Prior research testing the tax compliance level of males compared to females suggests that females are more likely to tax compliance. Traditionally, the following conclusion has been drawn by Jackson and Milliron, (1986): females have been identified with conforming roles, moral restraints and more conservative life pattern; all of them promote higher tax compliance. A study conducted by Baldry (1987) also finds that more females than males tend to tax compliance. However, the study by Houston and Tran (2001) indicates a higher proportion of tax evasion committed by women than men.
Education refers to the taxpayers' ability to understand and comply with the tax laws (Jackson and Milliron, 1986). Two aspects of education have been distinguished: "the general degree of fiscal knowledge and the degree of knowledge involving evasion opportunities" (Groenland and Veldhoven, 1983). This knowledge is considered to be an important factor affecting tax compliance behaviors. It is found that taxpayers with greater fiscal knowledge tend to more positive tax ethics scores. Chan et al. (200) also concluded that there is a direct relationship between education and the likelihood of being tax compliant.
According to this factor, as income rises, tax evasion should subsequently increase (Andreoni et al., 1998). It is found in Ritsema et al. (2003) that income level is positively linked with tax owed. Moreover, Houston and Tran (2001) report that the subjects in the lower income group ten to have a lower proportion of tax compliance by under-reporting income than their counterparts in the higher income group.
It is being reported that whether to overstate expenses or to understate income will be mainly influenced by opportunities presented before taxpayers. Greater tax non-compliance opportunity tends to come from self-employment and such income sources that are not subject to withholding taxes. Aitken and Bonneville (1980) found that self-employed taxpayers are more likely to be tax non-compliant. It is also suggested that those who acknowledged receiving additional income that is not taxable at source tend to be evading taxes more often.
This relates to the taxpayer's employment. Sutherland (1949) found tax evasion to be committed by respectable individuals with high social status in the course of performing his employment. Besides, the Taxpayer Compliance Measurement Program indicates that "among all sole proprietors those who engaged in sales from fixed locations understated taxes by the greatest percentage" (Andreoni et al.1998)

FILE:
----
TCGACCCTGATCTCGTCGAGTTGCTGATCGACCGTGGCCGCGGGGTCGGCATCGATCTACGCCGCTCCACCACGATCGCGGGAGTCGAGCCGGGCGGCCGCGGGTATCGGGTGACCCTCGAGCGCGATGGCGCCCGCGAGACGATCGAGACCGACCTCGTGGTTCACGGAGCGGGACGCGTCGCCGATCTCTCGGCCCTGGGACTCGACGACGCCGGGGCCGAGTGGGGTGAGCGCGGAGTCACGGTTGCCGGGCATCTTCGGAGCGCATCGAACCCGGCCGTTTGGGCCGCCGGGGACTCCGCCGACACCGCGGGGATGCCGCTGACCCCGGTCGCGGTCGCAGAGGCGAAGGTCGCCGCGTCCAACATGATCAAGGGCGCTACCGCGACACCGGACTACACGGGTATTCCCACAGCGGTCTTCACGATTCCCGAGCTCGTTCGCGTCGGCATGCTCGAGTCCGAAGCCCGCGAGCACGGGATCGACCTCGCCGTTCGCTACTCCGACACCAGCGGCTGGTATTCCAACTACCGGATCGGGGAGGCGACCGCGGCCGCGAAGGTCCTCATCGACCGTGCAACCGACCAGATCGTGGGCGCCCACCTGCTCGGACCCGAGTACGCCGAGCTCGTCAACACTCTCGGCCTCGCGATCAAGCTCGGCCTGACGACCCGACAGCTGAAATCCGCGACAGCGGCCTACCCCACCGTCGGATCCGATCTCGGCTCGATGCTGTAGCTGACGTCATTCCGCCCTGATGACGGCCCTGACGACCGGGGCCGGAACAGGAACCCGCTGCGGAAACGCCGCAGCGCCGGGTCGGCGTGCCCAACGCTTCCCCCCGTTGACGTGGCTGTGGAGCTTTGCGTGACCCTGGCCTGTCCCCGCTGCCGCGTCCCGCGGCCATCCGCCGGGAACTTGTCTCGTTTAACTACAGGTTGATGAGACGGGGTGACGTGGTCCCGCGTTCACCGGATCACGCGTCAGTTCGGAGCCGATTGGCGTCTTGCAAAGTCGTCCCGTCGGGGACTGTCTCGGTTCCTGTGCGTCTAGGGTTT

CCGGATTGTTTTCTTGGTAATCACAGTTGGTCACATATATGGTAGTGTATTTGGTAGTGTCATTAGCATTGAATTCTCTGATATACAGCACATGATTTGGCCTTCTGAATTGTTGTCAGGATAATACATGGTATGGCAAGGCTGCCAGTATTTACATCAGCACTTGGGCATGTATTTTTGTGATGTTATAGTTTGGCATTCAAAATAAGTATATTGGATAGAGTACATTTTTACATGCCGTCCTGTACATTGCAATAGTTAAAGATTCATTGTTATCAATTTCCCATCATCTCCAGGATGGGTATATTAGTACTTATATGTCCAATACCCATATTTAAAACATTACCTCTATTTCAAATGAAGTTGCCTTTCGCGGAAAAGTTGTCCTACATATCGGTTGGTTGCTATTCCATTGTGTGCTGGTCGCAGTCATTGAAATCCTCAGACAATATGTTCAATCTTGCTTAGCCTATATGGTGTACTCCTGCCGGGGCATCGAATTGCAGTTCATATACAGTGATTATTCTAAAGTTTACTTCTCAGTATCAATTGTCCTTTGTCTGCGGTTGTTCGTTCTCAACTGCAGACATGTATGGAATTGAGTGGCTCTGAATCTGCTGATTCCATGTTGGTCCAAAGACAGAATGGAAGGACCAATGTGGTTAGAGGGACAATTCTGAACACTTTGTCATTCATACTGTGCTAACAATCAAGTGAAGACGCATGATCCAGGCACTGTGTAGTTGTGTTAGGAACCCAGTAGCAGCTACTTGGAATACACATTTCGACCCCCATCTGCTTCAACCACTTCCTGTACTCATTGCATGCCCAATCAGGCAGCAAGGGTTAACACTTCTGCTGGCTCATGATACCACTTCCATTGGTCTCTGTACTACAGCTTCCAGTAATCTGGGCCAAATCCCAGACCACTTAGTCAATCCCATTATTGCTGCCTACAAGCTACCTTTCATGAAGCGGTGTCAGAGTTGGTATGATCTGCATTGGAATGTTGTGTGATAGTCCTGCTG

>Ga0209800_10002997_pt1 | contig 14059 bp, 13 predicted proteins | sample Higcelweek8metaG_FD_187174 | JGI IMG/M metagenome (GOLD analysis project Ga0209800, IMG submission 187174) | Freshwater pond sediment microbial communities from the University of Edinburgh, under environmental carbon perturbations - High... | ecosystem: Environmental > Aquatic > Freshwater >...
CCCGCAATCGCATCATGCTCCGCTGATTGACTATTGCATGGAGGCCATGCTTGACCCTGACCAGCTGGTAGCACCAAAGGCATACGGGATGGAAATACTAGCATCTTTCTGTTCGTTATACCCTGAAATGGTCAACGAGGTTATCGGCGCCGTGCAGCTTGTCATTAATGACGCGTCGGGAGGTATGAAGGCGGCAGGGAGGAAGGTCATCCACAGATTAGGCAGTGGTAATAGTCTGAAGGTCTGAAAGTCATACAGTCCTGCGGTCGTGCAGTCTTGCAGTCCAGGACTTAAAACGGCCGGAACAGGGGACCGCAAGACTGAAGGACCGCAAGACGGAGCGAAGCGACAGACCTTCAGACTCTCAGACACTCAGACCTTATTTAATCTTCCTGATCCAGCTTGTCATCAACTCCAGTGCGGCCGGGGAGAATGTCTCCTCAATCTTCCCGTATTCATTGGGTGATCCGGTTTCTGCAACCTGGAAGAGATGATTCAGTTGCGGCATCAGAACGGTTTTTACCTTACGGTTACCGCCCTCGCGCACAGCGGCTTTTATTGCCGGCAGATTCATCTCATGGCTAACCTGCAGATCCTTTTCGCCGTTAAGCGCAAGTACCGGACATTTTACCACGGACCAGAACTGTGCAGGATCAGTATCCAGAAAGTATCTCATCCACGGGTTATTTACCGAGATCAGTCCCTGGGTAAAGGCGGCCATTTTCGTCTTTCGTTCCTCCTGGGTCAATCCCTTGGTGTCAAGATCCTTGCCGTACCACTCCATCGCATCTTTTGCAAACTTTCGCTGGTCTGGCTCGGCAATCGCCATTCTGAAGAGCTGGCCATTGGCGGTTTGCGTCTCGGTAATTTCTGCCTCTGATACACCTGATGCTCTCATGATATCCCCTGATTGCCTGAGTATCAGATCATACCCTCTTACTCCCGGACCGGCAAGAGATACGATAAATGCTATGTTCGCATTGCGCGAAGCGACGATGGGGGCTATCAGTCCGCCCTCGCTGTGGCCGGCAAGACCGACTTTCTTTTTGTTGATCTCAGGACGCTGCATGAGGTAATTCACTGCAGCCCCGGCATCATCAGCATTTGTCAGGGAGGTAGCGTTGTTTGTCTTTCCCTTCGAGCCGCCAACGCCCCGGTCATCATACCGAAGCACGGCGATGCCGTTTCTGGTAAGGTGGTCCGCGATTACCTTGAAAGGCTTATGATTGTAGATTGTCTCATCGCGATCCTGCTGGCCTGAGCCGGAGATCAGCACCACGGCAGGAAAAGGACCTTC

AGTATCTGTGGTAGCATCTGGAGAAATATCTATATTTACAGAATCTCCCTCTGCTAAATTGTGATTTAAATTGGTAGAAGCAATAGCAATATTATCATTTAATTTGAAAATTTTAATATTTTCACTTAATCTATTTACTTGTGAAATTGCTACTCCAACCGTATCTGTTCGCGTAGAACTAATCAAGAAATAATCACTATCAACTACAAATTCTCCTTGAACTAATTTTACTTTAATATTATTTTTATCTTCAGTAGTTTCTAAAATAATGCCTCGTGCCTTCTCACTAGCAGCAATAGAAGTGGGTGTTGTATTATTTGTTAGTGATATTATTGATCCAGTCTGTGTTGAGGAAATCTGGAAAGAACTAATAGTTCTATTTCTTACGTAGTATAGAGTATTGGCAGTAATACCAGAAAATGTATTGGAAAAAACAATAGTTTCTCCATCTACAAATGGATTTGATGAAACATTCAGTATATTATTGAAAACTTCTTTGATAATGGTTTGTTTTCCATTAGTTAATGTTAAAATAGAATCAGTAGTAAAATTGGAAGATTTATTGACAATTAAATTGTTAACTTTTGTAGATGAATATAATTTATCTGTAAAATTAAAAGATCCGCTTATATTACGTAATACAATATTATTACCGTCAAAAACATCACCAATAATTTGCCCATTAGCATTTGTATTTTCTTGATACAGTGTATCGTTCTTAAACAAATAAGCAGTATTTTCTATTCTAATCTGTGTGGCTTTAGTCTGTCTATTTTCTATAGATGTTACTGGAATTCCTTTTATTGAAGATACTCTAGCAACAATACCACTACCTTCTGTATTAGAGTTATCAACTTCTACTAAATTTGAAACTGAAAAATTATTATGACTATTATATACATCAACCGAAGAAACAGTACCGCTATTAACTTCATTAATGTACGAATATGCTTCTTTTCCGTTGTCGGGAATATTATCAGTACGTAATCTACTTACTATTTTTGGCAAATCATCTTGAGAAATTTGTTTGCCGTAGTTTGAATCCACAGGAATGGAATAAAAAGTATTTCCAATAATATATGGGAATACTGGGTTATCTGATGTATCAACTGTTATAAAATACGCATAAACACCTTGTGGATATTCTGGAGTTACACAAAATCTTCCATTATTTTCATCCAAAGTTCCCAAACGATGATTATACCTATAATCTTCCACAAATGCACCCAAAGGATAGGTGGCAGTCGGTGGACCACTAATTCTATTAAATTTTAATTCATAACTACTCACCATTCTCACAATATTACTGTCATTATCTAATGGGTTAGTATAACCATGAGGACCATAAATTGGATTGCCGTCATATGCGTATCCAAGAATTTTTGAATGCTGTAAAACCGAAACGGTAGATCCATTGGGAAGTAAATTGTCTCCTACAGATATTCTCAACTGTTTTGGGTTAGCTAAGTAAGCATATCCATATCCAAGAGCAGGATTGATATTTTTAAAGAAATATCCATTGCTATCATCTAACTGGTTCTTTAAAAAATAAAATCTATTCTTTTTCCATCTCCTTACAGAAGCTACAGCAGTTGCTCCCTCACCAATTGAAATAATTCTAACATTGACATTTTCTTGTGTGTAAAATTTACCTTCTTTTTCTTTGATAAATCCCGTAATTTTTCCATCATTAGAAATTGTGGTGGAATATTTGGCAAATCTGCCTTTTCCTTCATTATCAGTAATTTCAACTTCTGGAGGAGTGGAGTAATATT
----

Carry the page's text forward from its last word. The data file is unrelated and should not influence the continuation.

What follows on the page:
ATTITUDES AND PERCEPTIONS
Fairness of tax system
When taxpayers are dissatisfied with the fairness of the tax system, they tend to be more tax non-compliant. Surveys conducted by Scott and Grasmick (19882) and Spicer and Lundstedt (1976) indicate that taxpayers who perceive the tax system to be unfair, are more likely to evade taxes. One important means to ensure tax compliance is to provide more tax knowledge in order to improve taxpayers' perception of the fairness of the tax system.
Peer influence is referred to as the influence of taxpayers' associates such as friends, relatives and colleagues. Scott and Grasmick (1982) reveals that taxpayers with peers who practice tax non-compliance tend to commit as well. Chan et al. (2000) also concludes that taxpayers would commit tax non-compliance so long as this behavior is consistent with in-group expectations and norms.
Complexity of tax system
Complexity of the tax system is regarded as an important reason for tax non-compliance. Tax complexity can be seen in two dimensions, namely the excessive details in the tax rules and the numerous computations required. The tax rules and computations should be simple, understandable and clear in order to encourage tax compliance. Clotfelter (1983) reports that complexity of the tax returns is linked with greater underreporting of tax.
Probability of detection and penalties
Generally, higher audit probabilities and severe punishment in the form of penalties enhance tax compliance. Massimo (1993) suggests that individuals would be more likely to evade taxes if there is some zero probability of being caught. Raising the probability of detection through higher tax audit would be increasing tax compliance. Besides, fears of penalties prohibit tax evasion. Taxpayers would be less likely to evade taxes if non-compliance is dealt with severe penalties. According to the study of Allingham and Sandmo (1972), tax compliance can be increased by increasing penalties when detected. Grasmick and Scott (1982) indicate that individuals are less likely to acknowledge tax non-compliance if such acts are associated with severe penalties.
The empirical study of Clotfelter (1983) indicates that progressive tax rate is a significant variable influencing tax compliance behavior. It is assumed that the probability and level of underreporting are positively related to the marginal tax rate.
Ethics and Tax Compliance
Intentional tax non-compliance is a serious and pervasive problem for an economy, since it causes great losses in government revenue. Income taxes being the major source of revenue for the government of most states, non-compliance has a significant economic impact. In a study made by Reckers et al. (1994), the following conclusion is drawn: ethical beliefs about tax evasion more highly correlate with compliance that deterrence factors. This conclusion is in line with the findings of other articles like those by Caroll (1987), Etzioni (1988), Roth, Scholz and Witte (1989) and Smith (1990). In Reckers (1994), individuals' tax ethics are interpreted to predict tax non-compliance. The finding in this research suggests that ethical beliefs, perceived by the participants in the study, are an important factor influencing taxpayer behavior.